Here are many objects worth study. There is Thorwaldsen’s Byron. This is the truly beautiful, the ideal Byron. This head is quite free from the got-up, caricatured air of disdain, which disfigures most likenesses of him, as it did himself in real life; yet sultry, stern, all-craving, all-commanding. Even the heavy style of the hair, too closely curled for grace, is favorable to the expression of concentrated life. While looking at this head, you learn to account for the grand failure in the scheme of his existence. The line of the cheek and chin are here, as usual, of unrivalled beauty.

  The bust of Napoleon is here also, and will naturally be named, in connection with that of Byron, since the one in letters, the other in arms, represented more fully than any other the tendency of their time; more than any other gave it a chance for reaction. There was another point of resemblance in the external being of the two, perfectly corresponding with that of the internal, a sense of which peculiarity drew on Byron some ridicule. I mean that it was the intention of nature, that neither should ever grow fat, but remain a Cassius in the commonwealth. And both these heads are taken while they were at an early age, and so thin as to be still beautiful. This head of Napoleon is of a stern beauty. A head must be of a style either very stern or very chaste, to make a deep impression on the beholder; there must be a great force of will and withholding of resources, giving a sense of depth below depth, which we call sternness; or else there must be that purity, flowing as from an inexhaustible fountain through every lineament, which drives far off or converts all baser natures. Napoleon’s head is of the first description; it is stern, and not only so, but ruthless. Yet this ruthlessness excites no aversion; the artist has caught its true character, and given us here the Attila, the instrument of fate to serve a purpose not his own. While looking on it, came full to mind the well-known lines,—

“Speak gently of his crimes:
Who knows, Scourge of God, but in His eyes, those crimes
Were virtues?”

His brows are tense and damp with the dews of thought. In that head you see the great future, careless of the black and white stones; and even when you turn to the voluptuous beauty of the mouth, the impression remains so strong, that Russia’s snows, and mountains of the slain, seem the tragedy that must naturally follow the appearance of such an actor. You turn from him, feeling that he is a product not of the day, but of the ages, and that the ages must judge him.

  Near him is a head of Ennius, very intellectual; self-centred and self-fed; but wrung and gnawed by unceasing thoughts.

  Yet, even near the Ennius and Napoleon, our American men look worthy to be perpetuated in marble or bronze, if it were only for their air of calm, unpretending sagacity. If the young American were to walk up an avenue lined with such effigies, he might not feel called to such greatness as the strong Roman wrinkles tell of, but he must feel that he could not live an idle life, and should nerve himself to lift an Atlas weight without repining or shrinking.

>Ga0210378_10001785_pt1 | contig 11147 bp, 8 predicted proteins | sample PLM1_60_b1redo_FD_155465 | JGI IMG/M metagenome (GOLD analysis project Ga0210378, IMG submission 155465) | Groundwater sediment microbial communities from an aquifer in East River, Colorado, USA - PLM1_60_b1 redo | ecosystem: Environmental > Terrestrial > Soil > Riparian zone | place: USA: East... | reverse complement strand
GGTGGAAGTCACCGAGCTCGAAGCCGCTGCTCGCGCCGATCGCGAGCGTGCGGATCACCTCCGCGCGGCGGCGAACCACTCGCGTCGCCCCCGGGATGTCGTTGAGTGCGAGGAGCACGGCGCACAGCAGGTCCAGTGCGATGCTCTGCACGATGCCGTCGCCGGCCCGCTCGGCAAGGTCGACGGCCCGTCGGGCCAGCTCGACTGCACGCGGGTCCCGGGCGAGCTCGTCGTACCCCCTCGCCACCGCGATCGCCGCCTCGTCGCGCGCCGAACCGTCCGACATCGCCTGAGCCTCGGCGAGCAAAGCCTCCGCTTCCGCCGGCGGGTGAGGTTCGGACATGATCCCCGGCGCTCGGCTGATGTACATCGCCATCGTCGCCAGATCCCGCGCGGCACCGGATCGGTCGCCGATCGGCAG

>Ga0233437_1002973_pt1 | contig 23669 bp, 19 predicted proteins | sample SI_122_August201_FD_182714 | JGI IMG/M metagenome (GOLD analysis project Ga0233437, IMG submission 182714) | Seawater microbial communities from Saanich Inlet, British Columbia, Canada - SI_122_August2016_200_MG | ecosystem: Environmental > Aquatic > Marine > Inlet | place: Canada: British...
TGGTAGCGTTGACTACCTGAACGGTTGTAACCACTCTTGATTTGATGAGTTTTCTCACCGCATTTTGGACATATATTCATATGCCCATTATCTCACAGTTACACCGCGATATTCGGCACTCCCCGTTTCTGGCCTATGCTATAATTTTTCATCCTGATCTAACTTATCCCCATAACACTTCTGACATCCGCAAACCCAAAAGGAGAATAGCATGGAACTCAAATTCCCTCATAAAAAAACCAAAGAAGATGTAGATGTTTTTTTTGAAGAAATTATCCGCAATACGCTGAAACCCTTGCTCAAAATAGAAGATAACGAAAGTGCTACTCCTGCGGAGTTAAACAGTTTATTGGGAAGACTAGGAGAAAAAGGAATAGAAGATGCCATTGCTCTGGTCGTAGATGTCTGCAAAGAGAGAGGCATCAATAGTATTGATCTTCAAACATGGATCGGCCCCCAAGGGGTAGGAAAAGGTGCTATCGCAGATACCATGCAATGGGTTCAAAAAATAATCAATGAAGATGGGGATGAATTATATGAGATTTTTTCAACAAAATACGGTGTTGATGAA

The busts of Everett and Allston, though admirable as every-day likenesses, deserved a genius of a different order from Clevenger. Clevenger gives the man as he is at the moment, but does not show the possibilities of his existence. Even thus seen, the head of Mr. Everett brings back all the age of Pericles, so refined and classic is its beauty. The two busts of Mr. Webster, by Clevenger and Powers, are the difference between prose,—healthy and energetic prose, indeed, but still prose,—and poetry. Clevenger’s is such as we see Mr. Webster on any public occasion, when his genius is not called forth. No child could fail to recognize it in a moment. Powers’ is not so good as a likeness, but has the higher merit of being an ideal of the orator and statesman at a great moment. It is quite an American Jupiter in its eagle calmness of conscious power.

  A marble copy of the beautiful Diana, not so spirited as the Athenæum cast. S. C– thought the difference was one of size. This work may be seen at a glance; yet does not tire one after survey. It has the freshness of the woods, and of morning dew. I admire those long lithe limbs, and that column of a throat. The Diana is a woman’s ideal of beauty; its elegance, its spirit, its graceful, peremptory air, are what we like in our own sex: the Venus is for men. The sleeping Cleopatra cannot be looked at enough; always her sleep seems sweeter and more graceful, always more wonderful the drapery. A little Psyche, by a pupil of Bartolini, pleases us much thus far. The forlorn sweetness with which she sits there, crouched down like a bruised butterfly, and the languid tenacity of her mood, are very touching. The Mercury and Ganymede with the Eagle, by Thorwaldsen, are still as fine as on first acquaintance. Thorwaldsen seems the grandest and simplest of modern sculptors. There is a breadth in his thought, a freedom in his design, we do not see elsewhere.

  A spaniel, by Gott, shows great talent, and knowledge of the animal. The head is admirable; it is so full of playfulness and of doggish knowingness.

  I am tempted, by my recollection of the pleasure it gave her, to insert here a little poem, addressed to Margaret by one of her friends, on the beautiful imaginative picture in the gallery of 1840, called “The Dream.”

    “A youth, with gentle brow and tender cheek,
    Dreams in a place so silent, that no bird,
    No rustle of the leaves his slumbers break;